The tiger in the liviing room
When Emerald was about 2 years old, she really enjoyed following our new cat around. She would walk behind the cat, talking all the way, singing and laughing. When the cat sat down, so did Emerald.
Sometimes when the cat flopped down someplace, Emerald would lie down on her round toddler belly and reach chubby fingers out to pet her. She really seemed taken by that beautiful silky fur, the golden eyes, and the cute pink sparkly collar. Sometimes she would go so far as to follow the kitty on her hands and knees, meowing as if they were sisters.
For the most part, the cat allowed the petting and the poking and the loud talking and giggling. But there were a few times when Emerald was in the kitty’s face or petting her a little too vigorously when the cat just reached out her paw and scratched that cute chubby hand.
Each time it happened, Emerald would run to me, crying, holding up her hand for me to see it and kiss it and assure her that the kitty is still her friend. I pointed out those sharp claws that she needed to watch out for. And each time she got scratched, she was afraid of the cat for a while. She wouldn’t get close to those claws, remembering how they hurt her not long ago.
But, after a night’s sleep, she generally forgot all about the scratches, and she started in again the same way, following the cat around, petting her, imitating her, generally focused on being near her at all times.
I was struck by how her relationship with the cat looked a lot like the Christian’s relationship with the world. We’re attracted to the things of Earth because they’re pretty. They’re fun. They entertain us and give us interesting things to look at and chase after and imitate. So, we bring these things into our homes, and we play with them, and sit as close to them as possible, and we giggle and we enjoy them.
And, while we do this, we realize that there are lots of things in the world that are good and virtuous and teach us important lessons that are not necessarily “Christian” things. Art, for instance, books, movies, television shows, music, fashion, technology. It’s OK to like and appreciate and enjoy those things.
But there is a real danger in the things of this world. There seems to be a dispute about this among Christians, but let me be the one to say this to you very clearly and concisely: there is no comparison between the things of this world and the things of God. They are not equally beneficial. When we invite worldly things into our lives and the lives of our children, we should do so with great caution and extreme care. Because when the world comes into our homes, we are letting our children play with it the way Emerald plays with the cat. And, it is inevitable that the scratches will come. Some things we invite in–television shows, for example– might cause some pain and conviction in our hearts. But, other things, like unfiltered access to pornography on cell phones and computers, are equal to inviting a full-grown tiger into your home and allowing your family to play with it. And, it doesn’t have to be officially qualified as pornography to have the same horrible effects on the minds and spirits of you and your loved ones. Many things on television and in movies and books and music are easy ways to allow your soul to be mauled by the one who, incidentally, the Bible says is prowling around, ready to devour you.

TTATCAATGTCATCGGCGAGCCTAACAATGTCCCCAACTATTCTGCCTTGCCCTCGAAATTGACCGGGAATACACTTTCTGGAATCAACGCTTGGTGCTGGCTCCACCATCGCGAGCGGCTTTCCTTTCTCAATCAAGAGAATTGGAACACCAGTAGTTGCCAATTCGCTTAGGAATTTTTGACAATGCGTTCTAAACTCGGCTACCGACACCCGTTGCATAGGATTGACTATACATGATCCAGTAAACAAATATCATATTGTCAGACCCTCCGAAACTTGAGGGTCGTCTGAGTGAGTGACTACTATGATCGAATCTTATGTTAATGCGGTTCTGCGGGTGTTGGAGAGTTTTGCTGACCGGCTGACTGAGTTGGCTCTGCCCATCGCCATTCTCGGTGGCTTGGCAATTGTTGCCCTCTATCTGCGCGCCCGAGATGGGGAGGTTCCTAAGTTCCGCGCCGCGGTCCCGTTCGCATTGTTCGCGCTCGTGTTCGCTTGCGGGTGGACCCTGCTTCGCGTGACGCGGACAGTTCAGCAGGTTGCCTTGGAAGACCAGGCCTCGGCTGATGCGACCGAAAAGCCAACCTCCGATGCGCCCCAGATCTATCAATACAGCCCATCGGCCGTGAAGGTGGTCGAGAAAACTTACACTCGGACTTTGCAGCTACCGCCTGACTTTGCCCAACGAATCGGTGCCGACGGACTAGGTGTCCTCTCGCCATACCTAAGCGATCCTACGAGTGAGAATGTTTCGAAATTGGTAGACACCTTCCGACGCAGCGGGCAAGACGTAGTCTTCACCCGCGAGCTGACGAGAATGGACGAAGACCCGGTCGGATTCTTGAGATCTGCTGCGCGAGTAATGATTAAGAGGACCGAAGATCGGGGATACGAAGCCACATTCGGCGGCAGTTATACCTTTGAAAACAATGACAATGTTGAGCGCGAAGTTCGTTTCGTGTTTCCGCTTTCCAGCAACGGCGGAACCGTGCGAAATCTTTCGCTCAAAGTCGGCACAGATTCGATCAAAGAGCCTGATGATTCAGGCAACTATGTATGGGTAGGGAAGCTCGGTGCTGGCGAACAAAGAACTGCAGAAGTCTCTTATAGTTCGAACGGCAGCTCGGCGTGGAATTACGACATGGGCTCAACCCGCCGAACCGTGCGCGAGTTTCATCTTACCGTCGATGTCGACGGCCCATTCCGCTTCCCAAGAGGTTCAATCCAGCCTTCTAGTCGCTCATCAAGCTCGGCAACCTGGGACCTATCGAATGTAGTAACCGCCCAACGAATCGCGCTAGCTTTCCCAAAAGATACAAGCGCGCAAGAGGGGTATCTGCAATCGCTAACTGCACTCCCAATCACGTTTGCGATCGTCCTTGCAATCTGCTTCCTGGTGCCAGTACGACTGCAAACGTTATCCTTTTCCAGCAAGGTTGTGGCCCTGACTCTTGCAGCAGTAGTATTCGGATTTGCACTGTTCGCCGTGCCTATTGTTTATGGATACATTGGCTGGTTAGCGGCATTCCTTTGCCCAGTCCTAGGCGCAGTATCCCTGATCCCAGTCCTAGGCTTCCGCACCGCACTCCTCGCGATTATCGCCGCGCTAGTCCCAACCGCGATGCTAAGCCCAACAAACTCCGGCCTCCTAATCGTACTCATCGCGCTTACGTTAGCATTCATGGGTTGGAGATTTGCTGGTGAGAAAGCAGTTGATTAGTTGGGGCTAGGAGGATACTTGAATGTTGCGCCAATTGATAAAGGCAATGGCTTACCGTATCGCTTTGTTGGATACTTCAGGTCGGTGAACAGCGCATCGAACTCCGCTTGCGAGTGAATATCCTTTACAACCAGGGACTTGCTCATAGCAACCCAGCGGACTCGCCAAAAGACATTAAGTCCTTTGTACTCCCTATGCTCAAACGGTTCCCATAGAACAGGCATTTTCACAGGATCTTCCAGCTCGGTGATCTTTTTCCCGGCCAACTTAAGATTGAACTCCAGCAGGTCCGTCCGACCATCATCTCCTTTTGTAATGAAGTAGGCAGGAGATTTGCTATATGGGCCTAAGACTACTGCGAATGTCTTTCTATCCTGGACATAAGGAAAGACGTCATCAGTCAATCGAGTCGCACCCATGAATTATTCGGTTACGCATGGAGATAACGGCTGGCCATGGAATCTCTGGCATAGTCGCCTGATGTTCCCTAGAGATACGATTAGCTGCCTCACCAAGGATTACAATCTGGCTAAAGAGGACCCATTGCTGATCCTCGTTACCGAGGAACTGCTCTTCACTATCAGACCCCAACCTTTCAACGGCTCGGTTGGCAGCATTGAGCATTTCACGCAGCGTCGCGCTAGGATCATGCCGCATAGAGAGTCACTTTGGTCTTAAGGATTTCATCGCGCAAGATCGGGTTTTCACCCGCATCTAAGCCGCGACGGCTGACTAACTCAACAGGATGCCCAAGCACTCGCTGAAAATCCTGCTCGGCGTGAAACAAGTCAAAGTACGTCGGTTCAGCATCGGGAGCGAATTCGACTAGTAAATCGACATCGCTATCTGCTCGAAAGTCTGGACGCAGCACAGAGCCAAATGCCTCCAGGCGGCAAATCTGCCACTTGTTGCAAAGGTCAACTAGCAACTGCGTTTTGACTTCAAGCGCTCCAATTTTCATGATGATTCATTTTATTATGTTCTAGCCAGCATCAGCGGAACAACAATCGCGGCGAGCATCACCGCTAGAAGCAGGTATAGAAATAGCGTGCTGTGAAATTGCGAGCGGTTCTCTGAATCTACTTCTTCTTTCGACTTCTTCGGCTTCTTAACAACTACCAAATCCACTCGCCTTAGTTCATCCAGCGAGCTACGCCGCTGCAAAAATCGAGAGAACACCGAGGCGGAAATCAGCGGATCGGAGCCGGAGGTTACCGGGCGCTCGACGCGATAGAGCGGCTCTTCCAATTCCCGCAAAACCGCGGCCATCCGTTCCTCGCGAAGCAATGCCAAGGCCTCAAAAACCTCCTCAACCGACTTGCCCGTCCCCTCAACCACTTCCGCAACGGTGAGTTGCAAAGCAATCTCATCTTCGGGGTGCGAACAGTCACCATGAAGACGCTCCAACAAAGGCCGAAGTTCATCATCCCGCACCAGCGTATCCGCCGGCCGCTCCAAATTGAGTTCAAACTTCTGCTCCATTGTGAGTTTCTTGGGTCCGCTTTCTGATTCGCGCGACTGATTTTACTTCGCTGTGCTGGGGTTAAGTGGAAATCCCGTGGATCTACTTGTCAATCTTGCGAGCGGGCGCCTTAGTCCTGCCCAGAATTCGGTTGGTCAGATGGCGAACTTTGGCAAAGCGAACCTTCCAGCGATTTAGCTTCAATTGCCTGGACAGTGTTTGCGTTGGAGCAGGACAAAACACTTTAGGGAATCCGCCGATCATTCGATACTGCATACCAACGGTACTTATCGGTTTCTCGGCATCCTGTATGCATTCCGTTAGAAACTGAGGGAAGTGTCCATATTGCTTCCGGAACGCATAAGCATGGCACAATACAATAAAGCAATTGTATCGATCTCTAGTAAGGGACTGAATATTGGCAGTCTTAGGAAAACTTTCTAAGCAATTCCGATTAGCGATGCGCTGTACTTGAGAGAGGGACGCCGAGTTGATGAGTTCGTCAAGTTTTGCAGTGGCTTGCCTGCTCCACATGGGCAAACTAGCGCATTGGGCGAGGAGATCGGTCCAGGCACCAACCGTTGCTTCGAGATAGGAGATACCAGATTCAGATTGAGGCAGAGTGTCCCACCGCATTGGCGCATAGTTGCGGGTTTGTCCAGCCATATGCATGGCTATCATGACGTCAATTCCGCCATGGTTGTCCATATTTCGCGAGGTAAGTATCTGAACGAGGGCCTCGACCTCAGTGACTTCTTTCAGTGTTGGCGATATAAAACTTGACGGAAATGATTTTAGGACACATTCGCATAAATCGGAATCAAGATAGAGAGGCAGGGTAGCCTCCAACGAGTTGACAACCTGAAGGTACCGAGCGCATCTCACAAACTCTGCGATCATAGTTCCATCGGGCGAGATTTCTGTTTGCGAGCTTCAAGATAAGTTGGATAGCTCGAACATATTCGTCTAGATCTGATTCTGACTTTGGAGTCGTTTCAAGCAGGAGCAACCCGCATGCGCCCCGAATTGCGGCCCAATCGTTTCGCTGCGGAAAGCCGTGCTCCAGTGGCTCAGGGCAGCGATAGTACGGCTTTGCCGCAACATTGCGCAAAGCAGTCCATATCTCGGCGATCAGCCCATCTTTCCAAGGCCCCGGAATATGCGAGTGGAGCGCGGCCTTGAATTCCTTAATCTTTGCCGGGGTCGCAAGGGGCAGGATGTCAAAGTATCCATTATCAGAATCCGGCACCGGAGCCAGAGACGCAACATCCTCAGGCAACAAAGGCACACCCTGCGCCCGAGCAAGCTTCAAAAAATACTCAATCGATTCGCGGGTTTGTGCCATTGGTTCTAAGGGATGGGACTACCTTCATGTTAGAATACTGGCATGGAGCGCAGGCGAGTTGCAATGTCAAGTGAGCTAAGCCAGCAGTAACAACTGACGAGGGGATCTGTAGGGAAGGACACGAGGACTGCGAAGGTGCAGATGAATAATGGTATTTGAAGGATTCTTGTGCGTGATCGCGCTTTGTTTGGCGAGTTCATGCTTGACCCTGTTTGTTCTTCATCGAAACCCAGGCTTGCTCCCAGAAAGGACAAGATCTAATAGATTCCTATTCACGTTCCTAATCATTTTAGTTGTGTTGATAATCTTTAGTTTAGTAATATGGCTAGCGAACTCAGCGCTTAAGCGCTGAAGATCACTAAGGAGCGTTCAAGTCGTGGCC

The attitude that “art” can teach us things about God while directly conflicting with His word has got to be Satan’s favorite lie of our day. It’s such an easy way to get Christians to lose focus. Our goal is humble holiness, and there are just some things that this world offers that directly conflict with that goal. When we play with the tiger in the living room, we are going to get hurt.
So, we need to be careful and evaluate with all seriousness the value of each worldly influence we allow into our homes. Many things are beautiful, touching and interesting. But, we should not be fooled into thinking that an unbelieving world has things to teach us about God. His word is sufficient. Romans 12:2 says this:
“Don’t become so well-adjusted to your culture that you fit into it without even thinking. Instead, fix your attention on God. You’ll be changed from the inside out. Readily recognize what he wants from you, and quickly respond to it. Unlike the culture around you, always dragging you down to its level of immaturity, God brings the best out of you, develops well-formed maturity in you.” (MSG)
If we want to be changed, if we want to kick the tiger out of the living room, we can do it by fixing our attention on God and responding to His word; This means we have to evaluate what we allow into our homes carefully. Sure, we may be called prudes, but if that’s the worst thing that happens to us today, I’d say we have it pretty good.
Emerald, now seven, still loves the cat. When she runs to me with her next scratch, I’ll kiss it and hug her and remind her that her friend has claws.